I’ll give me this: when I fail, I really fail.

Related: I’m pretty sure I’m the only person on the planet without a go-to lasagne recipe.

So yeah, I failed dinner, specifically Jim’s birthday dinner, in spite of working really hard on it. (Jim’s birthday was actually yesterday, but we were a bit preoccupied that day with the task of getting our soon-to-be-college-kid to visit–ahem, for the first time–the school he’s likely to attend.)

I had decided to try a new lasagna recipe. I really am dying to have a reliable version of this comfort-food standard that I can fall back on when in the mood for something rich and heavy and cheesy. It’s so the perfect dish in so many situations. And I so don’t have the definitive recipe.

Have tried so many over the decades.

[Hangs head.]

This one billed itself as, “Healthier World’s Best Lasagna.” The weird word construction should have been my first clue.

It might have been tasty, I suppose, but for a couple of things:

1) I cooked, as directed, a nice combo of tomato sauce, tomato paste, crushed tomatoes, onions, garlic, spices, a variety of ground turkey & turkey sausages, and fresh herbs over the stove for hours. Hours. As directed. By the time I began to layer the lasagna, the sauce had thickened into a paste. I could have thinned it with some water, wine or broth to get it to a better, more lasagna-like sauce, but, first time through, I like to stick faithfully to the instructions. So I just went with the paste-like concoction.


2) They said I could save time by layering the lasagna with raw noodles, rather than pre-cooking them. They said the noodles would cook to PERFECTION if I added water halfway through the baking process. So I did this.


But, this was not true.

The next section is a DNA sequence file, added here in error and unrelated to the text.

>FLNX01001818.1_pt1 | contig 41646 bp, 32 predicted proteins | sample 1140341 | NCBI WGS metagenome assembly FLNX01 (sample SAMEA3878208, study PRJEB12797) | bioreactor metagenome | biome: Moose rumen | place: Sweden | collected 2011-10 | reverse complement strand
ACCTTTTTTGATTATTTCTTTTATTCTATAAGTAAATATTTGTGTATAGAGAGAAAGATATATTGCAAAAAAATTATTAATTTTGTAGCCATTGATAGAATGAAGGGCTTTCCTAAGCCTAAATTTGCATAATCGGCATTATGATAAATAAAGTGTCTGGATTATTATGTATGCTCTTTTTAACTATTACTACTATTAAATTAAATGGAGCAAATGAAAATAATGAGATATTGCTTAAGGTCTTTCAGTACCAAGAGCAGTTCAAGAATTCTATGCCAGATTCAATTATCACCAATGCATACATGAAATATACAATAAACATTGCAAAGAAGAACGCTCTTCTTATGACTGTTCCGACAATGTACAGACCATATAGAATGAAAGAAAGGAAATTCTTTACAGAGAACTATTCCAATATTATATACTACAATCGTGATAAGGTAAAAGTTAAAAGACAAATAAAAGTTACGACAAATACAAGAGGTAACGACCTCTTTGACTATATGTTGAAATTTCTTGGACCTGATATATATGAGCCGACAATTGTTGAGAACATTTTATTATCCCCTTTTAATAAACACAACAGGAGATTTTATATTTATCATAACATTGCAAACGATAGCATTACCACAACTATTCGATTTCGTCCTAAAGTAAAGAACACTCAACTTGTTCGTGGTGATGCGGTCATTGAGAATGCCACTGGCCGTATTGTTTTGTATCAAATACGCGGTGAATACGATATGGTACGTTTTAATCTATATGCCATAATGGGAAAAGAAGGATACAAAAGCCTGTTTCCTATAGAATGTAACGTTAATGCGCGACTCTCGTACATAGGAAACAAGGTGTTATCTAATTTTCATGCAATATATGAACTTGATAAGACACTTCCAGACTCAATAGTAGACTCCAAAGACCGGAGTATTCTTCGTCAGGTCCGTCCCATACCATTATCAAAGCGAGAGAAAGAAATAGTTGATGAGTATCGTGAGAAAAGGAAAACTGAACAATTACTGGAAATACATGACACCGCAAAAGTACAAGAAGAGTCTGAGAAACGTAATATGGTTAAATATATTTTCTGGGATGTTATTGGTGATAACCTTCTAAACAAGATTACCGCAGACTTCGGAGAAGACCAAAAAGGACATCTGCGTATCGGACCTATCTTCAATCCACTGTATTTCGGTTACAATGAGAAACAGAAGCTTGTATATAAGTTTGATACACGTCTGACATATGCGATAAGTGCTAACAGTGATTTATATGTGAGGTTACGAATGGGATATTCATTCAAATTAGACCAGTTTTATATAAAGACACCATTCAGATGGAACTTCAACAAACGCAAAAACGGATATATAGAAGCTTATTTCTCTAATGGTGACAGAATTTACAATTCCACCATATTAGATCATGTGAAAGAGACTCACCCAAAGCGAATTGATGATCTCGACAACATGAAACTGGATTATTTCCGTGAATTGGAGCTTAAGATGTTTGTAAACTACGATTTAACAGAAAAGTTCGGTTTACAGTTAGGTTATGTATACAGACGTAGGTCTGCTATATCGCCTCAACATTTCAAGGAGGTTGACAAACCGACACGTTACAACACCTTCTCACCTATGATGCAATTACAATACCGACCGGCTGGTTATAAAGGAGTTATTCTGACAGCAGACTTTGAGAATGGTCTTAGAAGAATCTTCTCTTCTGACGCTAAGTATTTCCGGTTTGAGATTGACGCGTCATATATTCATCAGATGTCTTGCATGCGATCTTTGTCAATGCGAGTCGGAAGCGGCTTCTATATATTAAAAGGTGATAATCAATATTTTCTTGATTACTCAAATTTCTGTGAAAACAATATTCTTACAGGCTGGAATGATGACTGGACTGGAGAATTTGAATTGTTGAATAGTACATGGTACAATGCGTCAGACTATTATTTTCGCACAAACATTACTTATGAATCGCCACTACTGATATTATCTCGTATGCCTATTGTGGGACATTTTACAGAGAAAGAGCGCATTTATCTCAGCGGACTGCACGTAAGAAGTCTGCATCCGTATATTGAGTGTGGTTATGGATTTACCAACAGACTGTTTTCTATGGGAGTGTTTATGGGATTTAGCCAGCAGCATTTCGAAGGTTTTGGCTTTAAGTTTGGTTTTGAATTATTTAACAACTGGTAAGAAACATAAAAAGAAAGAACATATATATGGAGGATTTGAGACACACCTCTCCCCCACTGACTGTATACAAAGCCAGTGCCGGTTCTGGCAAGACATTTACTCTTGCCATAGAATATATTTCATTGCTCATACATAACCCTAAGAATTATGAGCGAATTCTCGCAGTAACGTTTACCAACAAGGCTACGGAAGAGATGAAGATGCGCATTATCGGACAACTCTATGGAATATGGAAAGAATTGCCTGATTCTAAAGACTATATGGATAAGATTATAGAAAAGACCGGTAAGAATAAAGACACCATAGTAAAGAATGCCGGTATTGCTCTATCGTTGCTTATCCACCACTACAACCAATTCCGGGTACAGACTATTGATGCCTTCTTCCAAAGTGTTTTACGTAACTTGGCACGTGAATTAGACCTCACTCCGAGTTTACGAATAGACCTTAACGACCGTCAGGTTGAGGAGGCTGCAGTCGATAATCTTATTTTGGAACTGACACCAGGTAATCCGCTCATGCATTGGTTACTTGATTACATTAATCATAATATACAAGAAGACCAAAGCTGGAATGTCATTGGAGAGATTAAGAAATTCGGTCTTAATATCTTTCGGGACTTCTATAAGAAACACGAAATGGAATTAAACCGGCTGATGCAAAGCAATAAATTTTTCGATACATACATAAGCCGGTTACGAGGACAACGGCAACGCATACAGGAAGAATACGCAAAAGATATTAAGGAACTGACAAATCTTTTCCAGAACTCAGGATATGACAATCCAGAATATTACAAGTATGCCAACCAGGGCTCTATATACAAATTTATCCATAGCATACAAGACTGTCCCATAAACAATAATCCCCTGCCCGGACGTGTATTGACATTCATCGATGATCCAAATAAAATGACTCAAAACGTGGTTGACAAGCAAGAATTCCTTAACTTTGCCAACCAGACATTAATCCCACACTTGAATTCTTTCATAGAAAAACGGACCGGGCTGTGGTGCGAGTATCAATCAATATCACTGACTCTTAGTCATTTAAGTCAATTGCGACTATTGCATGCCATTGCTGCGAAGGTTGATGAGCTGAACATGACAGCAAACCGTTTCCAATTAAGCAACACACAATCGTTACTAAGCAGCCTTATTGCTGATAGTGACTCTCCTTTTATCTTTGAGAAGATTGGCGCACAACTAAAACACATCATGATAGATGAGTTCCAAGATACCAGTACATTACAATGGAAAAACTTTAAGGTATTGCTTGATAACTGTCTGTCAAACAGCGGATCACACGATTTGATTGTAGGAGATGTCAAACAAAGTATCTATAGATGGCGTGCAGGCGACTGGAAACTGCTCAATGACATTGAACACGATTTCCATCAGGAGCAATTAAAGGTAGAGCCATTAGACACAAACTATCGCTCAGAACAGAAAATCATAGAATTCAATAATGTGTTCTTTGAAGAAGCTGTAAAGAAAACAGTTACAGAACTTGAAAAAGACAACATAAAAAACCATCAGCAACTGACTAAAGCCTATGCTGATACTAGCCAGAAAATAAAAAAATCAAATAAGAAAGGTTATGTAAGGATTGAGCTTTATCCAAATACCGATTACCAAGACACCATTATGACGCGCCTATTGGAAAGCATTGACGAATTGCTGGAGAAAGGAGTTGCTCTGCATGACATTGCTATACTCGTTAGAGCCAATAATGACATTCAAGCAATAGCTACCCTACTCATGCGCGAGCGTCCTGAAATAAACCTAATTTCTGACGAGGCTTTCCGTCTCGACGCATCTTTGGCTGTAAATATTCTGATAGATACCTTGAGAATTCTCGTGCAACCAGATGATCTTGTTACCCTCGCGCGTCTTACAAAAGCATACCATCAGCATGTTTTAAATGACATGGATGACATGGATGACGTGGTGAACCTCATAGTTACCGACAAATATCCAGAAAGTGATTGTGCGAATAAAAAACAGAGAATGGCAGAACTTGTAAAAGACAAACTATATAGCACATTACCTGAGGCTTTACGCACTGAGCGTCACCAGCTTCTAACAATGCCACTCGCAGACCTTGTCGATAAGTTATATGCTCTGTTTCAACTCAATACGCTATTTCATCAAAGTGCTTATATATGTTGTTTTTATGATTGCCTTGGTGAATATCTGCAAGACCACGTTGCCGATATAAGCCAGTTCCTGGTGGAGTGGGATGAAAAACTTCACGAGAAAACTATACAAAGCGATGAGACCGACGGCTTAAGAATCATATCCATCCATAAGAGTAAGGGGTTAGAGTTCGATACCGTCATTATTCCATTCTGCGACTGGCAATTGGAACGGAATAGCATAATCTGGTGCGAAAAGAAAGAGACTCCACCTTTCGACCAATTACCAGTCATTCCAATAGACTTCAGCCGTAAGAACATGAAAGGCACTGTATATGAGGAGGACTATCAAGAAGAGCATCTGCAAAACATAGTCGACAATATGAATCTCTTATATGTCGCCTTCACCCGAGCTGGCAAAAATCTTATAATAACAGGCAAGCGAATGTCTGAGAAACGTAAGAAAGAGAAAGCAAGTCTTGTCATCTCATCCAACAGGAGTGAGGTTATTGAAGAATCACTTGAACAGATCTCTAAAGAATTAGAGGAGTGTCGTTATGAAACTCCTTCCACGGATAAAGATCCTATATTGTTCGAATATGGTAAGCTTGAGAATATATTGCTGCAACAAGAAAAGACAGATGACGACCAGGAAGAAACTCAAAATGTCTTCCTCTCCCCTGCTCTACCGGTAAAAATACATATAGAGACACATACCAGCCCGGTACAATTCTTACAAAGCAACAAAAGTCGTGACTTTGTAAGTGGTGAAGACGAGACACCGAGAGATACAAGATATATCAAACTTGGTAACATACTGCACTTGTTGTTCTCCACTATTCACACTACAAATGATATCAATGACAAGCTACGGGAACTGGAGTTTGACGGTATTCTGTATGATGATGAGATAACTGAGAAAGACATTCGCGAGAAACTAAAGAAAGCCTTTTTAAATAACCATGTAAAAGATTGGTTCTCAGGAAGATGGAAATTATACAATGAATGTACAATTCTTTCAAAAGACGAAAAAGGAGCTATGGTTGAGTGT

The noodles far down toward the bottom and middle cooked sufficiently, but toward the outside and top of the dish did not. They were hard or shoe leather-like.

So disappointing.

3) And they did warn me about this, but I forgot, so this one’s on me: Once fully assembled, with the cheesiest layer (mozzarella and parmesan) on top, I covered with foil. There was not, however, sufficient space between cheese and foil and when I went to remove the foil, the entire top layer came with it.

Very messy. Disappointingly messy.

So shit. The whole thing was a disaster. About 4 1/2 hours worth of disaster. With no back up plan.

I should add, the salad I made, the SALAD, was horrible. I don’t often fail at salads, but this one was an unfortunate combination of things that didn’t really go together. I don’t really want to go into it.

Okay, so then the dessert. Jim’s usual birthday request is pecan pie. And here I DO have a go-to recipe that I’ve been making for nearly two decades. It’s from the Five Star Recipe Collection of Southern Living and it is just fantastic. The recipe’s got a few gotcha points in it, and I’ve made all the mistakes one can make on this pie, but after making it so many times over so many years, I’m rarely tripped up anymore. My crust is pretty no fail these days, so no worries there, and I’ve perfected the a) oven temp and b) cooking time, both through so much trial and error, and have made such careful notes, I just expect the pie’s going to set up perfectly. Old problems. Totally overcome. Until today.

Everything seemed perfect to this point: